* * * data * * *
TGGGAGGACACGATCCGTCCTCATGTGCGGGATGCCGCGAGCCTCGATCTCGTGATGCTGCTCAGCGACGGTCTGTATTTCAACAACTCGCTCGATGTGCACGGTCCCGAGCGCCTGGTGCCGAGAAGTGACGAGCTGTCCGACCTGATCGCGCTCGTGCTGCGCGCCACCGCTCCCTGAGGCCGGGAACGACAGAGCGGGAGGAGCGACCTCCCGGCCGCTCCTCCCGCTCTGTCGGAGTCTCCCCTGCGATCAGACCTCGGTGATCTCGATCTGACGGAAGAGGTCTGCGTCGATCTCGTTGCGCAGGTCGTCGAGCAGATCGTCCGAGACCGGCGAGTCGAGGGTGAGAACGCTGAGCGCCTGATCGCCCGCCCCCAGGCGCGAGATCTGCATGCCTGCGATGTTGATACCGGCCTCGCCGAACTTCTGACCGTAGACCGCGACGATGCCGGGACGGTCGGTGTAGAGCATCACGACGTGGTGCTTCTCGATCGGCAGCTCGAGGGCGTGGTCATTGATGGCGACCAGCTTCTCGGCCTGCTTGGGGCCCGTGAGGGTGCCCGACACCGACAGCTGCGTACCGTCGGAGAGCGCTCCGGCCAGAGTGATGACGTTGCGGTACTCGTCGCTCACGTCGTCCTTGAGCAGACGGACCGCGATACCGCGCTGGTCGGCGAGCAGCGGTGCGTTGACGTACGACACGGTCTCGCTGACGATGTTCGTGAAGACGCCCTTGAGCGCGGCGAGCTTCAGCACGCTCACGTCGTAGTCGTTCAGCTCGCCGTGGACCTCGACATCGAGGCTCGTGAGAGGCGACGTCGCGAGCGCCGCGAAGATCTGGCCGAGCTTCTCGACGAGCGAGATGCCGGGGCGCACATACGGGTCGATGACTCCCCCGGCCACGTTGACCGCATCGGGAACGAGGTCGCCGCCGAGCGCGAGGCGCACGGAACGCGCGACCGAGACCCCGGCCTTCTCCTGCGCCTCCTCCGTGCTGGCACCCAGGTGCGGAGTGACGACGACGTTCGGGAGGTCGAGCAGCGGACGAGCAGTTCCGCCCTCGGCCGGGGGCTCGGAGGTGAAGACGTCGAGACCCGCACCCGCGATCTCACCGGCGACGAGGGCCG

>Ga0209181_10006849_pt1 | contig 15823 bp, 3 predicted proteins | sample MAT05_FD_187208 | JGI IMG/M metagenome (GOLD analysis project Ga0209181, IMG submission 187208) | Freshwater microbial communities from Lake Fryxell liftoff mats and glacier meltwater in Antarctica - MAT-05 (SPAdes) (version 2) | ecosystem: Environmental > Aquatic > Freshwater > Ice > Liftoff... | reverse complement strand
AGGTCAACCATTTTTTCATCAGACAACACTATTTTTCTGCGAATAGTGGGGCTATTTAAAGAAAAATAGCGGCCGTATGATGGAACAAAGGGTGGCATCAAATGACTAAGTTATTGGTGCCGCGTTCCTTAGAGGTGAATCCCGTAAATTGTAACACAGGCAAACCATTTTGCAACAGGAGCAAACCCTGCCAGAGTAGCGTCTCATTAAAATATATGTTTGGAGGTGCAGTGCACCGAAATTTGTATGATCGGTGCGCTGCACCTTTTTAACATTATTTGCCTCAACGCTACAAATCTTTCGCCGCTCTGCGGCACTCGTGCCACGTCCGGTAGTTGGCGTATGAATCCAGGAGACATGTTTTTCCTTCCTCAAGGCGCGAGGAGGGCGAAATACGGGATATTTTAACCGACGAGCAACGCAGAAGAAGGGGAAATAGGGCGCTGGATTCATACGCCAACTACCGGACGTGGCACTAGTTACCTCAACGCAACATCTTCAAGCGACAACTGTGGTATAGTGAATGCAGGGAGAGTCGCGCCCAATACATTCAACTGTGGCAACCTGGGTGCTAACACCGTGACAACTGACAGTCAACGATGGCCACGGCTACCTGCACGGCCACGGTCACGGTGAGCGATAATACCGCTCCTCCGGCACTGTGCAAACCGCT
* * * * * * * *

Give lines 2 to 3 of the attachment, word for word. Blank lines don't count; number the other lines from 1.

>Ga0209181_10006849_pt1 | contig 15823 bp, 3 predicted proteins | sample MAT05_FD_187208 | JGI IMG/M metagenome (GOLD analysis project Ga0209181, IMG submission 187208) | Freshwater microbial communities from Lake Fryxell liftoff mats and glacier meltwater in Antarctica - MAT-05 (SPAdes) (version 2) | ecosystem: Environmental > Aquatic > Freshwater > Ice > Liftoff... | reverse complement strand
AGGTCAACCATTTTTTCATCAGACAACACTATTTTTCTGCGAATAGTGGGGCTATTTAAAGAAAAATAGCGGCCGTATGATGGAACAAAGGGTGGCATCAAATGACTAAGTTATTGGTGCCGCGTTCCTTAGAGGTGAATCCCGTAAATTGTAACACAGGCAAACCATTTTGCAACAGGAGCAAACCCTGCCAGAGTAGCGTCTCATTAAAATATATGTTTGGAGGTGCAGTGCACCGAAATTTGTATGATCGGTGCGCTGCACCTTTTTAACATTATTTGCCTCAACGCTACAAATCTTTCGCCGCTCTGCGGCACTCGTGCCACGTCCGGTAGTTGGCGTATGAATCCAGGAGACATGTTTTTCCTTCCTCAAGGCGCGAGGAGGGCGAAATACGGGATATTTTAACCGACGAGCAACGCAGAAGAAGGGGAAATAGGGCGCTGGATTCATACGCCAACTACCGGACGTGGCACTAGTTACCTCAACGCAACATCTTCAAGCGACAACTGTGGTATAGTGAATGCAGGGAGAGTCGCGCCCAATACATTCAACTGTGGCAACCTGGGTGCTAACACCGTGACAACTGACAGTCAACGATGGCCACGGCTACCTGCACGGCCACGGTCACGGTGAGCGATAATACCGCTCCTCCGGCACTGTGCAAACCGCT